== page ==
The K-20 Moth is my favorite sport plane. It's somewhat tricky to make, but much more fault-tolerant than the K-19.
The folding is held together by a system of tucked-in flaps. The fuselage is not held together at the top by the folding, but holds together in flight fairly well by the lift on the wings.
Under the main wings are some small wings. These look kind of cool but do seem to decrease the performance somewhat. I've made some prototype versions which eliminate these little wings and fly better, but haven't standardized a version of that yet.
The current standard version is the one I've been using for years and is capable of flying very well. I've recently discovered that small wingtip "zigfins" can get it to fly straighter with less inclination to stall. Some exciting reports about those are in the works.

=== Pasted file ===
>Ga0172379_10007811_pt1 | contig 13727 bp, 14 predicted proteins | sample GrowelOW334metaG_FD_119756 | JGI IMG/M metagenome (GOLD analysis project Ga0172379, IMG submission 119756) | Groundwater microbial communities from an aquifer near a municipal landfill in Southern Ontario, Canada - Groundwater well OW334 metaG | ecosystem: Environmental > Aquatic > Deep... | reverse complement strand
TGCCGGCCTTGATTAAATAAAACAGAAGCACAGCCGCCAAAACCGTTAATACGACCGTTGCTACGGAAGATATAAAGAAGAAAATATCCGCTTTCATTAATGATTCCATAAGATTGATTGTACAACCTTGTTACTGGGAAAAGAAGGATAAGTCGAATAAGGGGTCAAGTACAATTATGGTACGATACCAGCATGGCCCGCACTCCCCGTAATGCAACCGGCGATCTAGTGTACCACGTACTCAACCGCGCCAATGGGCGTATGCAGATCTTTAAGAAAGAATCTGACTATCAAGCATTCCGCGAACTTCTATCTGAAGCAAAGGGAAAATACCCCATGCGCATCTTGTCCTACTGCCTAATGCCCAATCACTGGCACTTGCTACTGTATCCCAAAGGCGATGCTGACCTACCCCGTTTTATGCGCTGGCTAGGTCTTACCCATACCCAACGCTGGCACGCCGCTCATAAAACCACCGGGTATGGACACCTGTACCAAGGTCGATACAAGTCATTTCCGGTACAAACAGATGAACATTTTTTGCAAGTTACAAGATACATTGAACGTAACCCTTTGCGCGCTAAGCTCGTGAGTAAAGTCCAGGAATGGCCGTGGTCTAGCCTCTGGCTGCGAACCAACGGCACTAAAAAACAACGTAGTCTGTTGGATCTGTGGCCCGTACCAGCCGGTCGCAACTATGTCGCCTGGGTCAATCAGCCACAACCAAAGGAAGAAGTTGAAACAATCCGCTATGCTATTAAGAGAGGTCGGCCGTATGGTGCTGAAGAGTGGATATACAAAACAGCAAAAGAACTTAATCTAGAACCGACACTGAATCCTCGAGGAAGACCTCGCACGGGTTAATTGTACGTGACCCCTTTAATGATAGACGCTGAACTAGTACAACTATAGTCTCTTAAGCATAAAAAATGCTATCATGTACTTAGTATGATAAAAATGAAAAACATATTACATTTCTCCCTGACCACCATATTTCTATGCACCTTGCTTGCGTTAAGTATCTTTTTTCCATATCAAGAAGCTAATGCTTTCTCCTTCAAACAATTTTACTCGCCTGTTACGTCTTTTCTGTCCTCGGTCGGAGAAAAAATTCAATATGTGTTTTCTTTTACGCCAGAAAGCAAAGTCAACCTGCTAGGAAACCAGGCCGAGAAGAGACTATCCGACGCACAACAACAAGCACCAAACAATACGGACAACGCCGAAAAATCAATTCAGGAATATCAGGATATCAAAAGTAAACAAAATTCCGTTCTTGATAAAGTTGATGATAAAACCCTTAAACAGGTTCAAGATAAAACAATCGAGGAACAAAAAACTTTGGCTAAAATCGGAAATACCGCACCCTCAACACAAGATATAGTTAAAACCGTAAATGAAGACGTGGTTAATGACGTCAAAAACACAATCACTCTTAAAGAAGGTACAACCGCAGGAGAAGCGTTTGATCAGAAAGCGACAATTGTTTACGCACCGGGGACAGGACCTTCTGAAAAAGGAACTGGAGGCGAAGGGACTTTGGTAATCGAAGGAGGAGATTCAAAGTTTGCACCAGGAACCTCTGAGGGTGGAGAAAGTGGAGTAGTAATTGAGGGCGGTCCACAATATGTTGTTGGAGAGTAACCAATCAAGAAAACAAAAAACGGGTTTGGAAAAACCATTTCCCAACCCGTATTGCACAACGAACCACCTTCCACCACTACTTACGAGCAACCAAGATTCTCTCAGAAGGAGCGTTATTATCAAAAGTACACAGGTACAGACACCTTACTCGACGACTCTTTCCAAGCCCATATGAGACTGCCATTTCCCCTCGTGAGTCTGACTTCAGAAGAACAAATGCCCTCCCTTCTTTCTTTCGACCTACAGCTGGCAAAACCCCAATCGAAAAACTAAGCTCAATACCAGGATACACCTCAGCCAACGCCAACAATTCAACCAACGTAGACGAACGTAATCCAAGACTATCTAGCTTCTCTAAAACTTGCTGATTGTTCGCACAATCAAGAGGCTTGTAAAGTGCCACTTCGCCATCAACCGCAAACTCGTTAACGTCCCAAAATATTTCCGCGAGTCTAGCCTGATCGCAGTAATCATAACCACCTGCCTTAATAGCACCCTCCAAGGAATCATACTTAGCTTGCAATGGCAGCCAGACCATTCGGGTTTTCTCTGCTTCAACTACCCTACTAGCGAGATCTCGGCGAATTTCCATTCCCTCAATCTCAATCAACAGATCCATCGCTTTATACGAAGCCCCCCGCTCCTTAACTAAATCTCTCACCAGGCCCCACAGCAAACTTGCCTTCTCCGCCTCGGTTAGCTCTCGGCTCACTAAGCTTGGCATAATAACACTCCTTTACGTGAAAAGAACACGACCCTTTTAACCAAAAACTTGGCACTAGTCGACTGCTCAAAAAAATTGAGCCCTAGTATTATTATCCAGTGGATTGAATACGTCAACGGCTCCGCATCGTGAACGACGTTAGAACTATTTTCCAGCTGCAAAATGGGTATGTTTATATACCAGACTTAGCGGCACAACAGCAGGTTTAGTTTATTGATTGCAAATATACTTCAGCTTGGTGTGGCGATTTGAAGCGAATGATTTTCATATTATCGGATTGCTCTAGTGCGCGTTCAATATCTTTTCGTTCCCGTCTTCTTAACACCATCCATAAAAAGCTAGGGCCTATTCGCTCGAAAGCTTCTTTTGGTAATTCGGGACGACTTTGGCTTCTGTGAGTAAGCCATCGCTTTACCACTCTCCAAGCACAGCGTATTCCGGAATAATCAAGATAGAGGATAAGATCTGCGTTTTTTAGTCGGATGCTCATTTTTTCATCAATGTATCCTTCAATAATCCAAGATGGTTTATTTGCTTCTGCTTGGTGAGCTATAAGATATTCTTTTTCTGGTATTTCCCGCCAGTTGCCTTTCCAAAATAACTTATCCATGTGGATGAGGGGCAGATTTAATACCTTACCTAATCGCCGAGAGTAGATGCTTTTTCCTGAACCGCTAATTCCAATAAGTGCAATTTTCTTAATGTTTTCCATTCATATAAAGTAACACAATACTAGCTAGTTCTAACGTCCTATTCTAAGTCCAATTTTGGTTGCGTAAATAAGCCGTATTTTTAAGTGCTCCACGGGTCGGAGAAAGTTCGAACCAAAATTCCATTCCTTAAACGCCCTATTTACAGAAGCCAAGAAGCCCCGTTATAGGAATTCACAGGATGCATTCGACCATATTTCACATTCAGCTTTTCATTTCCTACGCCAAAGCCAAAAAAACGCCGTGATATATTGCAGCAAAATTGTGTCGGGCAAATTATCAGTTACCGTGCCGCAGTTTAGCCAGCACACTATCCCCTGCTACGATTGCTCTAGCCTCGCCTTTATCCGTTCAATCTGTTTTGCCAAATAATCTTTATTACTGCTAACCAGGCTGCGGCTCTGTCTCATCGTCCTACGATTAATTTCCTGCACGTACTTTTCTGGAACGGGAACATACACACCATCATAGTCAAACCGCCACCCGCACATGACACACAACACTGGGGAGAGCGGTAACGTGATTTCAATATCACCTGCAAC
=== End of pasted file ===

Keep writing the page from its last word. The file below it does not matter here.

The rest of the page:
I've made K-20s with various odd rectangular paper sizes from length 18" or so down to about 2 or 3 inches, and the design just about always fits together nicely. I don't think I've tried it with A4 but I'm sure it will adapt easily. The instructions here use 8.5" x 11".
The original version of the K-20 was the K-13B. It's simply the case of a K-20 where in step 2 of the instructions, the corner meets the centerline right at the opposite end instead of in from it. It's an easy way to place the first diagonal folds, and is essentially a short K-20. The "B" in K-13B is for blunt (or semi-blunt) nose. The original K-13 that I first folded didn't have it, but I thought of it almost right away. In the standard K-20, though, I just assume the semi-blunt nose is part of the design and don't bother calling it a K-20B anymore.
I only recently started calling the K-20 the Moth. I'll call the K-13B a Moth as well.
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